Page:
I recently sat down with Sr. Research Lead at Synopsys and framework specialist, Ksenia Peguero, on Episode 2 of the AppSec Builders Podcast. In the episode, “Framework Security with Ksenia Peguero: Paved Road Foundation”, we discussed how to upgrade your security through your frameworks using the Paved Road foundation. In this post, I wanted to share some learnings from that discussion.
The Security Paved Road
Legacy security approaches were built as gatekeepers. Today, the challenge that any security team faces is to enable developers to ship things as quickly and efficiently as possible, while maintaining an appropriate level of security. One of the ways to enable this is through building tools and processes to ensure that developers can build secure things by default. Of course, those tools and processes need to be super close to the developer’s workflow in order to be adopted. This is called the Security Paved Road.
An ideal Paved Road would allow engineers to be fully autonomous in deployment with little to no bottlenecks from security teams.
The Security Paved Road was originally coined by Netflix Security and Engineering teams to drive adoption of their default security controls and enable developers to release quality software at a high velocity.
Using frameworks to implement your Security Paved Road
The framework level is an ideal place to implement plenty of the Security Paved Road best practices. The security team can, for instance, ensure that the examples to kick off new API endpoints are aligned to security standards, or that the way that new services are created uses the right framework template.
For most companies using a distributed architecture, where new services are regularly created, strong security foundations can be achieved by using a template. Teams can clone this template each time they prepare a new service (whether it’s a monolith, a microservice, a serverless function, etc.) to reduce risk without disrupting the developer’s workflow.
While each framework is different, there are several common dimensions security teams can influence to help developers get the most out of them.
Framework security dimensions
Some frameworks are very opinionated (e.g. Ruby on Rails, Django, Sails), while others offer a wider degree of flexibility to the developers (e.g. Express or Flask). The security team has to recommend extensive best practices to security owners that align with the framework in question (e.g. how to access data stores, how to validate input, or how to perform requests to external services).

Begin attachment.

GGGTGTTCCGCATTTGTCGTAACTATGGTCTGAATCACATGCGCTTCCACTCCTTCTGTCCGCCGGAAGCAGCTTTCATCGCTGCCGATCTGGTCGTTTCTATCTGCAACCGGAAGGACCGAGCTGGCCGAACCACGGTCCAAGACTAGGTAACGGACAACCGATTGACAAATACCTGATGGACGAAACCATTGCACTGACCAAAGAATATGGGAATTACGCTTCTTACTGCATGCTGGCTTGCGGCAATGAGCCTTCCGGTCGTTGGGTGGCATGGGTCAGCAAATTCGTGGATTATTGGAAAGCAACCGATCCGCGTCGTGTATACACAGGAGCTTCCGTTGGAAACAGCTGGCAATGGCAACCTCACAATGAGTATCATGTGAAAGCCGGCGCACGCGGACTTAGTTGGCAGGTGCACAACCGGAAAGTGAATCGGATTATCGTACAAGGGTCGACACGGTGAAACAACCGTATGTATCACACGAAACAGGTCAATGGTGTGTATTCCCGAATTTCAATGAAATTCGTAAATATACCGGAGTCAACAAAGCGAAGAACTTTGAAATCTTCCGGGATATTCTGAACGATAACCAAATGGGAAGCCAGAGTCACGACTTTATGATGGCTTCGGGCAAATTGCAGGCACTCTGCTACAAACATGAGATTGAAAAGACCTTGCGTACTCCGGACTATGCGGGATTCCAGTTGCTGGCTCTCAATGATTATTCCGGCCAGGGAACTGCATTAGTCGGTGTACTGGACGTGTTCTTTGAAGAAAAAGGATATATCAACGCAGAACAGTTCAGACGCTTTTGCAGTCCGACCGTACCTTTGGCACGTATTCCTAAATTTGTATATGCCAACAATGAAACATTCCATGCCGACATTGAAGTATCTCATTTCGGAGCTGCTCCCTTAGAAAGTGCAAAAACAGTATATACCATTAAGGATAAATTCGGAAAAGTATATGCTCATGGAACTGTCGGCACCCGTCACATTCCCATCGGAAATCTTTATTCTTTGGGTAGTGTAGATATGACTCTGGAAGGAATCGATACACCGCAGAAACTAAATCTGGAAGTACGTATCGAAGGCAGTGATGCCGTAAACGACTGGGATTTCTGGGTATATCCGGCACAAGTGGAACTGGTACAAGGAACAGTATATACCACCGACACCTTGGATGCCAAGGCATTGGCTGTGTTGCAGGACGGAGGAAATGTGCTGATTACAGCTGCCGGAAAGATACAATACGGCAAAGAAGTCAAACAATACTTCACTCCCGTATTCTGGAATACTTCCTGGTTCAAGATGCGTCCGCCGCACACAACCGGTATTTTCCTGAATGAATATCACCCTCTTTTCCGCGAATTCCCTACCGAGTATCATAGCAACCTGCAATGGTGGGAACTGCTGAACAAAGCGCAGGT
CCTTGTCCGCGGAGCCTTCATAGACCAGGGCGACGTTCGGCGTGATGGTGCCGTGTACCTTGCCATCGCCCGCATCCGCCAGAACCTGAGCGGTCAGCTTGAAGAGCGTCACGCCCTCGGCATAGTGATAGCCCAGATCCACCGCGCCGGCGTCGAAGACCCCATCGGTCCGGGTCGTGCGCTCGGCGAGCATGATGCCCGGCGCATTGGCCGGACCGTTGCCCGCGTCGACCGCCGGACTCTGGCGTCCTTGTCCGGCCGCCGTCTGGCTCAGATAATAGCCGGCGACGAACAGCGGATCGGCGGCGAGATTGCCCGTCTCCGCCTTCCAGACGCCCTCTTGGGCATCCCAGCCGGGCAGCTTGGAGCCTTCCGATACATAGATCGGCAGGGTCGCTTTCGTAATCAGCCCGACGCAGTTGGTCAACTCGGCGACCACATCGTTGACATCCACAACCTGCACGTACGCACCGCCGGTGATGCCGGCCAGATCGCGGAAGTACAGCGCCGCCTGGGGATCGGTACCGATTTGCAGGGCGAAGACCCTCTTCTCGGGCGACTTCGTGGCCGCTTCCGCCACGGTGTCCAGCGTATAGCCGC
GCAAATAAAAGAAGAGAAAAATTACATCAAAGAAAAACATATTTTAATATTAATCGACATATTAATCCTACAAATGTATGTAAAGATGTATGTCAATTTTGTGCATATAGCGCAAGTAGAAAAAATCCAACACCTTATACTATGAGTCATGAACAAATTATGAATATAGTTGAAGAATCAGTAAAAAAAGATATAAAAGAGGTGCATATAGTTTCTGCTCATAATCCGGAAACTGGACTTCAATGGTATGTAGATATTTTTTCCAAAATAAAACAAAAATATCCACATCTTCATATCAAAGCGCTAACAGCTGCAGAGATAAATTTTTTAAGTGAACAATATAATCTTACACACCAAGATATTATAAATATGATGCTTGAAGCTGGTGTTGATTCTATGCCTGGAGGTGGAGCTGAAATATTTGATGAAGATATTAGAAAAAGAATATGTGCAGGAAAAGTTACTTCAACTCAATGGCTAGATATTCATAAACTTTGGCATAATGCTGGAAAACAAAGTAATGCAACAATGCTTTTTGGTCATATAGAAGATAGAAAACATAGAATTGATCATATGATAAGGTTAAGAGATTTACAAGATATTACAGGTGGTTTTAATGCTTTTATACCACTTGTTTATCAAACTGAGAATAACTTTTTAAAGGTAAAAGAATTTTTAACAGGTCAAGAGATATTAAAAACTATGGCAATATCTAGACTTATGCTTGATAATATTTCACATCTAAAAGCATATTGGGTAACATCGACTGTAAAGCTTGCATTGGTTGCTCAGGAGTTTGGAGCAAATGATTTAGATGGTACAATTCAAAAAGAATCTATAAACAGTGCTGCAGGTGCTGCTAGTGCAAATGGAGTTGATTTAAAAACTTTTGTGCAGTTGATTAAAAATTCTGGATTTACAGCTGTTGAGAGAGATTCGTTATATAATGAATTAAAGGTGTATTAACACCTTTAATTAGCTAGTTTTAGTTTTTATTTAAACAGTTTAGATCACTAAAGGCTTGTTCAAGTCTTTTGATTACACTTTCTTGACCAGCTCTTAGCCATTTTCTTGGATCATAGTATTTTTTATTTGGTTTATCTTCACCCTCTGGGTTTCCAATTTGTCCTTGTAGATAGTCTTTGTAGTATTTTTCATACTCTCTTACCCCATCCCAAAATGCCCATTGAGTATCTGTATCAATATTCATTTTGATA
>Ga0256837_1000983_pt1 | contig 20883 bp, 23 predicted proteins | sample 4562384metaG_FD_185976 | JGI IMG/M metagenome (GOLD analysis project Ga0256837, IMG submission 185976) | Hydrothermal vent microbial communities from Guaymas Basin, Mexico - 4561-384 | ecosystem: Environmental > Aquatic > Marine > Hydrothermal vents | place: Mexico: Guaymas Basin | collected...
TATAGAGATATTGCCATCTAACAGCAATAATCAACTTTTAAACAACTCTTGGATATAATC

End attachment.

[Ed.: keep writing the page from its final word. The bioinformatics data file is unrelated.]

Most frameworks have extensive security options. Some of them have secure defaults, while others don’t. Some depend on your architecture. The security team should harden the framework configuration by enforcing the defaults to their secure mode, e.g. default CSRF protection, or prevent user controlled serialized sessions) regardless of which framework is used.
This is also the right time to thoroughly read the security elements of the framework’s documentation.
Authentication and authorization
The security team should also implement best practices around authentication and authorization. At a minimum, the team should define a standard library for authentication, such as Devise or Passeport, and for authorization, such as CanCanCan.
The framework as a place to enforce company standards
Using a framework foundation has many benefits, that go way beyond security. Having coherent deployments across services, a common place where ops and other teams can improve and populate with best practices over time is extremely valuable. For instanc,e a good practice to identify repository owners is to use a CODEOWNERS file (Github, Gitlab). This will help Ops teams find out who they should call when a service is failing. This can be enforced in the CI. Such mechanisms make the Paved Road a benefit for the entire company. Examples could be using the right logging framework, the right audit log, etc.
CI around the framework
On top of building secure defaults, the security team can leverage the CI to ensure that secure defaults don’t drift away from the initial configuration, both at the code and configuration levels. The CI can not only spot security issues but also help enforce coding best practices, such as warning a developer when they are using a known dangerous method (e.g. unescaped templates, raw database queries, calls to external services without using an SSRF safe library, etc.). It can also check that known best practices are enforced, such as ensuring that a validation library is called in any API endpoint, or links in static HTML use the noopener attribute.
Security-specific static analysis tools such as Semgrep have been built with such use cases in mind.
Framework security history
Some frameworks have a lengthy security history and promptly react to vulnerability reports. Others have such a small attack surface that they rarely suffer from vulnerabilities. Security teams should monitor the right channels to be informed early of framework vulnerabilities, so they can patch anything that arises quickly.
The security coverage and functions of a framework can be very deep or very light from one framework to another. As is often the case with security, extensiveness comes at the cost of complexity. Complexity increases the attack surface, and paradoxically, brings security challenges. The paradox fades when considering that the challenges of integrating external libraries or solutions are much harder to do than enabling things that are integrated within the framework – while adding a similar attack surface.
Choosing the right framework, or building the right secure defaults for your existing frameworks, is often the most impactful way to guide your company developments in a secure direction.
Want more? Listen to the full AppSec Builders episode of “Framework Security with Ksenia Peguero: Paved Road Foundation” on any streaming platform.